Now only 2 Days left to BELTANE on the 1st May. My historical adventure  - THE BELTANE CHOICE  - can be yours for the bargain price of 77p /99c on Amazon UK/US.

And... There's still time to WIN an ecopy by entering my competition! Check my A to Z blog post of Sat 20th April HERE 

Find the answer to this question...Which Beltane concept did I know I could definitely use in my novel The Beltane Choice? 

...and then email your answer to
Draw will take place on the 1st May.
Good luck!


  1. Just discovering your blog for the first time as I make my way through the A-Z Challenge. Please check us out and sign up to follow if you like what you see. Juliet atCity Muse Country Muse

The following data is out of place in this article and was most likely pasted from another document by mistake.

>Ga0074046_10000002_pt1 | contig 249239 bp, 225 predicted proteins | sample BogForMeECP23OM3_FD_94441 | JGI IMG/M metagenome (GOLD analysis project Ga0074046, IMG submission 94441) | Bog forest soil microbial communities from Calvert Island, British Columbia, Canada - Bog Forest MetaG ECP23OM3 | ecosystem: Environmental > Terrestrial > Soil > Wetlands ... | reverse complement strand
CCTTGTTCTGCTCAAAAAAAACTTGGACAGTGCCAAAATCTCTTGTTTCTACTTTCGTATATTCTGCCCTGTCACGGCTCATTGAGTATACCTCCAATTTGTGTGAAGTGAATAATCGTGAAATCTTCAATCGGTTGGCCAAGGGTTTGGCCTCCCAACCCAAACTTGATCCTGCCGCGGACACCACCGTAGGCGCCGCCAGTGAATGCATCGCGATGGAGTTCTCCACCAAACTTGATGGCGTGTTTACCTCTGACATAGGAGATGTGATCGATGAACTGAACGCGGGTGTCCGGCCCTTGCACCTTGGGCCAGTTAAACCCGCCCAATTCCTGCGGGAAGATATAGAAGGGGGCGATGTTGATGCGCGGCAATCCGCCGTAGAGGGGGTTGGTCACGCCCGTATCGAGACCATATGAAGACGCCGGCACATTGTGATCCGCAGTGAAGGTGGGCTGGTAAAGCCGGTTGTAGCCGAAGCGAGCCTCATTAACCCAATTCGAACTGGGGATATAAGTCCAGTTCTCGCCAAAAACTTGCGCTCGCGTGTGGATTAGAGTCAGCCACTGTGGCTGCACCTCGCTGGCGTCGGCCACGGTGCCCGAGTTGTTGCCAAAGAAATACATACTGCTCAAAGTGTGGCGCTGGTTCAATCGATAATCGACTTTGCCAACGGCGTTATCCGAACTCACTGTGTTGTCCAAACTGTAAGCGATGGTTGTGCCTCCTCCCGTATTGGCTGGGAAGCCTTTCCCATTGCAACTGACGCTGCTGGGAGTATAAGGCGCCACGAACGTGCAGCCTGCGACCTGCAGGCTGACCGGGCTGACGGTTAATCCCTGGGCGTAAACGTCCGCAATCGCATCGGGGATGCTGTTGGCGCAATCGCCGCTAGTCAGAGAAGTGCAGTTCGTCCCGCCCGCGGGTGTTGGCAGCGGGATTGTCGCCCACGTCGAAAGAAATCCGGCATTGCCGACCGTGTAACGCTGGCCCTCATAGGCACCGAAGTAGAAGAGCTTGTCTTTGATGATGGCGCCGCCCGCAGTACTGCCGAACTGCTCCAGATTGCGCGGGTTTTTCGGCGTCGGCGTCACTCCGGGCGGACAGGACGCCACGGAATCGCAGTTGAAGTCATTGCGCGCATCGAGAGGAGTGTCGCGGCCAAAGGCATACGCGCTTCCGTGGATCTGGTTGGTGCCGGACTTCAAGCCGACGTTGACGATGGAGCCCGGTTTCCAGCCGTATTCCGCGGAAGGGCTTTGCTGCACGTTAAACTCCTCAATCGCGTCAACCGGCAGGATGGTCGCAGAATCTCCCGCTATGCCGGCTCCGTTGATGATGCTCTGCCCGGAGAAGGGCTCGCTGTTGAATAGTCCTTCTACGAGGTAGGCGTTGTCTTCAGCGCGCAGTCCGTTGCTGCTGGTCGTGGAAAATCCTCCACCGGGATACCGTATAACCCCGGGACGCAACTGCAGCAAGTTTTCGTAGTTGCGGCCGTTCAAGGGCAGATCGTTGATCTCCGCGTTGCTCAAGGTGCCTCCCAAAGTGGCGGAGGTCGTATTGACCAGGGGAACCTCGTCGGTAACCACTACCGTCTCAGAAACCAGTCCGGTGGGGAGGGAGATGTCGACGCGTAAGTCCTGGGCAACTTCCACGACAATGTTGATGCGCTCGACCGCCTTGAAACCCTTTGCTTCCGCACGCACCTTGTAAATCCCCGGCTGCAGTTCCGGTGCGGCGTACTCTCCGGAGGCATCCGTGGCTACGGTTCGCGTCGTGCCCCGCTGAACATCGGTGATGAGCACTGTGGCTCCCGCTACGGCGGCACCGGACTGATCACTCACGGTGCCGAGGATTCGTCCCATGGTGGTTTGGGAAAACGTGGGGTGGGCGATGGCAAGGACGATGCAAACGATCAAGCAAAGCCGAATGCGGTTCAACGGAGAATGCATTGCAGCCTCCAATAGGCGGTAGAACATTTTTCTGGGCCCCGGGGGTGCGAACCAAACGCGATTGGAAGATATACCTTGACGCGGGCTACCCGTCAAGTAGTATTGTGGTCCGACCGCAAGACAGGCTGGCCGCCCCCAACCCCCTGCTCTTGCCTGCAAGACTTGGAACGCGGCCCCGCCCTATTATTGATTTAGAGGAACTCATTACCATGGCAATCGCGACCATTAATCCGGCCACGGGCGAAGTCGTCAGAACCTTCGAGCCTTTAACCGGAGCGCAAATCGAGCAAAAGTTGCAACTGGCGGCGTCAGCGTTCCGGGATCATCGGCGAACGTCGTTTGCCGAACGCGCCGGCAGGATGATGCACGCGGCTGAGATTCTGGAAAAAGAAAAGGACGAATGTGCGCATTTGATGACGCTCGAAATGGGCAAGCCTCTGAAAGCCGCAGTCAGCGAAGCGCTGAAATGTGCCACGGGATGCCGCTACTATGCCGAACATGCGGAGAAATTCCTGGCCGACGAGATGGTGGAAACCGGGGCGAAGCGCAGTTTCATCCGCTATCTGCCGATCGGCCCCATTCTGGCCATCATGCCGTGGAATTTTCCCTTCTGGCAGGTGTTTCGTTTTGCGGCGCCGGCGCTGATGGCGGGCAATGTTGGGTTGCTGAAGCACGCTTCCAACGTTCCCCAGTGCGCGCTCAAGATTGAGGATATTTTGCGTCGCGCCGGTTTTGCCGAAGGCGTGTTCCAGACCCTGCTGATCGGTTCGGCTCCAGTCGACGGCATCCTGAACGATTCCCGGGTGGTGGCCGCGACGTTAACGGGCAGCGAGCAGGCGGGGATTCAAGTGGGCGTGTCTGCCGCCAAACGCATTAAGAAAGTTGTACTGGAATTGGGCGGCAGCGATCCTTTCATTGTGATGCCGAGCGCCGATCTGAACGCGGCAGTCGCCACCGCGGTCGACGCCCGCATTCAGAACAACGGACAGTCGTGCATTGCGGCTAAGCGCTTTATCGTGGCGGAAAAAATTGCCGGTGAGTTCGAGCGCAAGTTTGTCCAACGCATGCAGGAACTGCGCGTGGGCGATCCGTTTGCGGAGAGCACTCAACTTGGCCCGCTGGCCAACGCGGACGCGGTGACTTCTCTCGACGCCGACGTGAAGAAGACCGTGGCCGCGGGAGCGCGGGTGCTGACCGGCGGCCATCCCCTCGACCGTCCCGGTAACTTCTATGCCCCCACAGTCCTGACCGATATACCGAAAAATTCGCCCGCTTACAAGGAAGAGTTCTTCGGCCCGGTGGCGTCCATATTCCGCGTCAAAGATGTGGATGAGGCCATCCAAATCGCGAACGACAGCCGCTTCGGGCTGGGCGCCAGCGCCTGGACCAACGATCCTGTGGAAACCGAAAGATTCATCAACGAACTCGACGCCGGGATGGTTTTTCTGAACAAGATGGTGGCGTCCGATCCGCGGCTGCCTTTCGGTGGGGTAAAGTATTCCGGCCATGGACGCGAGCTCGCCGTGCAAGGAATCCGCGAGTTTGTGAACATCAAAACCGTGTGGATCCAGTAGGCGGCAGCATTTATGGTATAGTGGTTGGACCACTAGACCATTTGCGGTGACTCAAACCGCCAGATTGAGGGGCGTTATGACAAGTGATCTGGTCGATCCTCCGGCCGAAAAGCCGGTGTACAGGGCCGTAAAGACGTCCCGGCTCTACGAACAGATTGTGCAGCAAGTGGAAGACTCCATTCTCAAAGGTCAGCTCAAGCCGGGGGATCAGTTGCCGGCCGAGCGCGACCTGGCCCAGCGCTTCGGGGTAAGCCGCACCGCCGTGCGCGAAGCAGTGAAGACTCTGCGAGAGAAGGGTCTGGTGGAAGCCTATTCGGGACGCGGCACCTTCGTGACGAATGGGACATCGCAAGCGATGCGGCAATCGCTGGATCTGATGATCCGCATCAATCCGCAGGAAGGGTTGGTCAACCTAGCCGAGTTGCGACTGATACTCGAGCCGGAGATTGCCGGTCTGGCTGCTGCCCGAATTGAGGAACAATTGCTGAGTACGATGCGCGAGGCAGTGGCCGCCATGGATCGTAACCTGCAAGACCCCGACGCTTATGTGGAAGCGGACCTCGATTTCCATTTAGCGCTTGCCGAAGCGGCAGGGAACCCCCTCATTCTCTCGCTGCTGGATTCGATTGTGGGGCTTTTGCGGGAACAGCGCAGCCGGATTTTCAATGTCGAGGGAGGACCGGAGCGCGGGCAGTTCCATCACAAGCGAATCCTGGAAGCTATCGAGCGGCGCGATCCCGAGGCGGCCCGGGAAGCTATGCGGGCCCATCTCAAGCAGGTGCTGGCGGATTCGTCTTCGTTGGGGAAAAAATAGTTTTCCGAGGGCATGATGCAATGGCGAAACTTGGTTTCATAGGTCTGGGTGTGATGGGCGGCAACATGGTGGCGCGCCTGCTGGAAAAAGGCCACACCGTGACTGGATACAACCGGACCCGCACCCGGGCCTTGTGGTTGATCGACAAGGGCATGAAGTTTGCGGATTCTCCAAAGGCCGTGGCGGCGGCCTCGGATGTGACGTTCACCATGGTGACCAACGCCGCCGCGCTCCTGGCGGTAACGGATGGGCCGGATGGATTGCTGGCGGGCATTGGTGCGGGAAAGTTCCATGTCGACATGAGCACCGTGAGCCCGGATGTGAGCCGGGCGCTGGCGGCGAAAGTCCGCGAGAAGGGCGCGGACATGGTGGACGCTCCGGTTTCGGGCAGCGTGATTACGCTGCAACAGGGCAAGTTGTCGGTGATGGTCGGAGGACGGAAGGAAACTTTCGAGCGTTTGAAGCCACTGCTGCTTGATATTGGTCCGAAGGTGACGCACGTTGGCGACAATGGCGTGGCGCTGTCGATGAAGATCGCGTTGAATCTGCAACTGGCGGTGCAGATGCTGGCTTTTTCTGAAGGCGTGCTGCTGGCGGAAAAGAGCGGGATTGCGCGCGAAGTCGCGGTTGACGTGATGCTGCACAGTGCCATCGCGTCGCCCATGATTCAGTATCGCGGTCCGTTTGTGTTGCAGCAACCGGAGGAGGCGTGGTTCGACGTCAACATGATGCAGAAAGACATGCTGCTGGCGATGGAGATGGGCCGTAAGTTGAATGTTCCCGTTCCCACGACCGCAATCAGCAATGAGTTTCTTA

2. What a huge amount of history! Our oldest history is such a short time compared to yours. I know little about British history. Sad because my ancestors are from there. I always wondered about Gravely, England, home of some of them.

    Mary Montague Sikes

    1. Hi Mary. I live totally surrounded by history, dating back to many standing stone circles and Roman Marching camps right across the road from my house which itself was built in the 1820s. Could be that's why I'm a bit obsessed with history! Thanks for commenting.

  3. What an informative post, Nancy! I've never been to England but would love to go there with MY Nancy. It's a place so rich in history.

    1. Hi Bob. I actually live in Scotland but both are very stteped in history. Nice to meet you.

  4. Excellent bit of history! I love touring old fortresses and castles, although don't get to do much of that in the states.